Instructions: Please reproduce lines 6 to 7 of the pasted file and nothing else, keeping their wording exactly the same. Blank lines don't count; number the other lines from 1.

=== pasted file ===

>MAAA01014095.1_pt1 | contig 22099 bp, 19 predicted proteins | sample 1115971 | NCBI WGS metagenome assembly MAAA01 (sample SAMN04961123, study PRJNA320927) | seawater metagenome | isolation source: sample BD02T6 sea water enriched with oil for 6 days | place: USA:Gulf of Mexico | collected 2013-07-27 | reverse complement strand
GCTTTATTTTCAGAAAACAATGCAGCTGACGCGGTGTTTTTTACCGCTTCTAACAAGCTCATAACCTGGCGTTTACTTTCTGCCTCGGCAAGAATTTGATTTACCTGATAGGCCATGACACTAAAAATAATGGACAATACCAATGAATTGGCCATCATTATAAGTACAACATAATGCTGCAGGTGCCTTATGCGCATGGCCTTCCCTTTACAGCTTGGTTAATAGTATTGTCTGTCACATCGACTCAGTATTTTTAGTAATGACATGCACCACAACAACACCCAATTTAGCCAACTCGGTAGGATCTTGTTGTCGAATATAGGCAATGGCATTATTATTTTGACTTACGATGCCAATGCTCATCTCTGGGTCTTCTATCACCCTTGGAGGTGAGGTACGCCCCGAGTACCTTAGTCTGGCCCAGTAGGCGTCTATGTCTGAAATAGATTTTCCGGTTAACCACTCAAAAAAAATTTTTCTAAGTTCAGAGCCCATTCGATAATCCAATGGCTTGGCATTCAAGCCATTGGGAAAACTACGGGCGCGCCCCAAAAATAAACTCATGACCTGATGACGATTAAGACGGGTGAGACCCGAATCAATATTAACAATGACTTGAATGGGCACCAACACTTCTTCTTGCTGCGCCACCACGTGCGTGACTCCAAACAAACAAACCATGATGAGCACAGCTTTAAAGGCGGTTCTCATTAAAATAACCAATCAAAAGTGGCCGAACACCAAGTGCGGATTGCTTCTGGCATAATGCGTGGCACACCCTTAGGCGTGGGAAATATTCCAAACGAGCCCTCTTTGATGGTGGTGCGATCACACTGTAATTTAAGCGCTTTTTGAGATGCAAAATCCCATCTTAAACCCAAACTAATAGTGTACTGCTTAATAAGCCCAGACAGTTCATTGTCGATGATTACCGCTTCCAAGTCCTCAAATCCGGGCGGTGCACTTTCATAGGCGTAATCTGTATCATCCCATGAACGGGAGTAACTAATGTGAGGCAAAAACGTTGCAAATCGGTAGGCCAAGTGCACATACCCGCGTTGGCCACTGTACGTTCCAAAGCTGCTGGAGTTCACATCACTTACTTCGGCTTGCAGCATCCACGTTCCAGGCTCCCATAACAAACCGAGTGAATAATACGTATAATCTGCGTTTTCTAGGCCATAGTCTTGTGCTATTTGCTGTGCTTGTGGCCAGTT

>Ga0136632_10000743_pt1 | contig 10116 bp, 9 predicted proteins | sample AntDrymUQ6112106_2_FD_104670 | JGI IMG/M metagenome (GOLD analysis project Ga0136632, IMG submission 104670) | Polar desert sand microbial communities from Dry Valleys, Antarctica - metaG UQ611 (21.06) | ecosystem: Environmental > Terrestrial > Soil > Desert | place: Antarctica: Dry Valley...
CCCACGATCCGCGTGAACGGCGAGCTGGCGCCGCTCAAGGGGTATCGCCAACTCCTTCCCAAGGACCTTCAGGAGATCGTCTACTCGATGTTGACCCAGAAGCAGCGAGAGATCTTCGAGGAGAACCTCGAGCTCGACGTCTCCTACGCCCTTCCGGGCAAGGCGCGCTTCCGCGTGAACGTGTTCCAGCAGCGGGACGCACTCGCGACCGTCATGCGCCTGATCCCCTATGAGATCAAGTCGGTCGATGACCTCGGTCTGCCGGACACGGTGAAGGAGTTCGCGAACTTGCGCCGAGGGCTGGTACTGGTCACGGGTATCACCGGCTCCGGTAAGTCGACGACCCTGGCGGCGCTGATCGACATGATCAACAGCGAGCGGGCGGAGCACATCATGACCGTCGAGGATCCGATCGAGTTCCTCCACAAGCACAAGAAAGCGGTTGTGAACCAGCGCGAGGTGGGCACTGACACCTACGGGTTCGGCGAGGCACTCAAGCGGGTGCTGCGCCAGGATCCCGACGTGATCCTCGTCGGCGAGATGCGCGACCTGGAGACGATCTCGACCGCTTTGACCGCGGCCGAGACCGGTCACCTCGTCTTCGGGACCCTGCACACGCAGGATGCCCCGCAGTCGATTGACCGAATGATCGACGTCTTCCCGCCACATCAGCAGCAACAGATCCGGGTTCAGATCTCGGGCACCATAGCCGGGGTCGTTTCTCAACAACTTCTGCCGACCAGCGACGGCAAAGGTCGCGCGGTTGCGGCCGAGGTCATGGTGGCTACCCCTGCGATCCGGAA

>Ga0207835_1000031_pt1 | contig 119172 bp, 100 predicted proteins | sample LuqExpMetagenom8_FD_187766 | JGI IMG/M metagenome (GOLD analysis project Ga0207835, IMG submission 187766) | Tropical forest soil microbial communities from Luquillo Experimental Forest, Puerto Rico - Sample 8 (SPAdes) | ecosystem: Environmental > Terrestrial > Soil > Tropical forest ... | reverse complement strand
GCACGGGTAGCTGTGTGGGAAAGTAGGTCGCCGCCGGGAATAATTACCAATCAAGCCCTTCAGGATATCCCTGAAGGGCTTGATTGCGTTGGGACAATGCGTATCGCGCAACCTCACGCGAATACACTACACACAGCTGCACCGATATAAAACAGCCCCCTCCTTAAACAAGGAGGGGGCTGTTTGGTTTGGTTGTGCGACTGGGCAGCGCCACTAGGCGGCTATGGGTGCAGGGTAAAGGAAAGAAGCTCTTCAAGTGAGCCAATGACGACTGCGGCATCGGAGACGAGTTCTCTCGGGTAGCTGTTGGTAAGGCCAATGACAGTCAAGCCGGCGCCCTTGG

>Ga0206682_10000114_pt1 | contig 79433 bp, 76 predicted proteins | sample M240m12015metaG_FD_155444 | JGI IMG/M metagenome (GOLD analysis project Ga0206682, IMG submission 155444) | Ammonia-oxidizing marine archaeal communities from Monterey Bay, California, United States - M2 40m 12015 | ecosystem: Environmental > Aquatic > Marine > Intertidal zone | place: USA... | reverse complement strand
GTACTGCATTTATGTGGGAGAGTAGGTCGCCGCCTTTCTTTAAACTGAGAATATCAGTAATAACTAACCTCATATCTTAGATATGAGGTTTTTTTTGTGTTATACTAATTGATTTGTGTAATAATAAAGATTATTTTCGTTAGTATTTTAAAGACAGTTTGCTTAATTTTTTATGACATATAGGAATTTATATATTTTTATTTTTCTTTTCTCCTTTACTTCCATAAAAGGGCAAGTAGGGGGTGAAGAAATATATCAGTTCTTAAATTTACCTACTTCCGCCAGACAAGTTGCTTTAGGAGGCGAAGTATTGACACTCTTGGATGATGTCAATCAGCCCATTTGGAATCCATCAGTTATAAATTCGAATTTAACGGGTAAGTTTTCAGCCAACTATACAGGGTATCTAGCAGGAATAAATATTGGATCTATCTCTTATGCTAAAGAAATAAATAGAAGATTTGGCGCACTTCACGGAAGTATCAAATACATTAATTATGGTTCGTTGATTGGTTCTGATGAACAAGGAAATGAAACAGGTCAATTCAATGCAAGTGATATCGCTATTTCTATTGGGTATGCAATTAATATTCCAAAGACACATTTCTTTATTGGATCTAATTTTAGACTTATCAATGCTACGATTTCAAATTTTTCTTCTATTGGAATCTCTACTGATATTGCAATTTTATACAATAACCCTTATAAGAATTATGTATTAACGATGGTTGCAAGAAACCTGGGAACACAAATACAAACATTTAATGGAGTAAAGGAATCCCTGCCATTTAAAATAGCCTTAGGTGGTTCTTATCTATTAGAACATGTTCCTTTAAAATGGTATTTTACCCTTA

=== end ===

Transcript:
GCACGGGTAGCTGTGTGGGAAAGTAGGTCGCCGCCGGGAATAATTACCAATCAAGCCCTTCAGGATATCCCTGAAGGGCTTGATTGCGTTGGGACAATGCGTATCGCGCAACCTCACGCGAATACACTACACACAGCTGCACCGATATAAAACAGCCCCCTCCTTAAACAAGGAGGGGGCTGTTTGGTTTGGTTGTGCGACTGGGCAGCGCCACTAGGCGGCTATGGGTGCAGGGTAAAGGAAAGAAGCTCTTCAAGTGAGCCAATGACGACTGCGGCATCGGAGACGAGTTCTCTCGGGTAGCTGTTGGTAAGGCCAATGACAGTCAAGCCGGCGCCCTTGG

>Ga0206682_10000114_pt1 | contig 79433 bp, 76 predicted proteins | sample M240m12015metaG_FD_155444 | JGI IMG/M metagenome (GOLD analysis project Ga0206682, IMG submission 155444) | Ammonia-oxidizing marine archaeal communities from Monterey Bay, California, United States - M2 40m 12015 | ecosystem: Environmental > Aquatic > Marine > Intertidal zone | place: USA... | reverse complement strand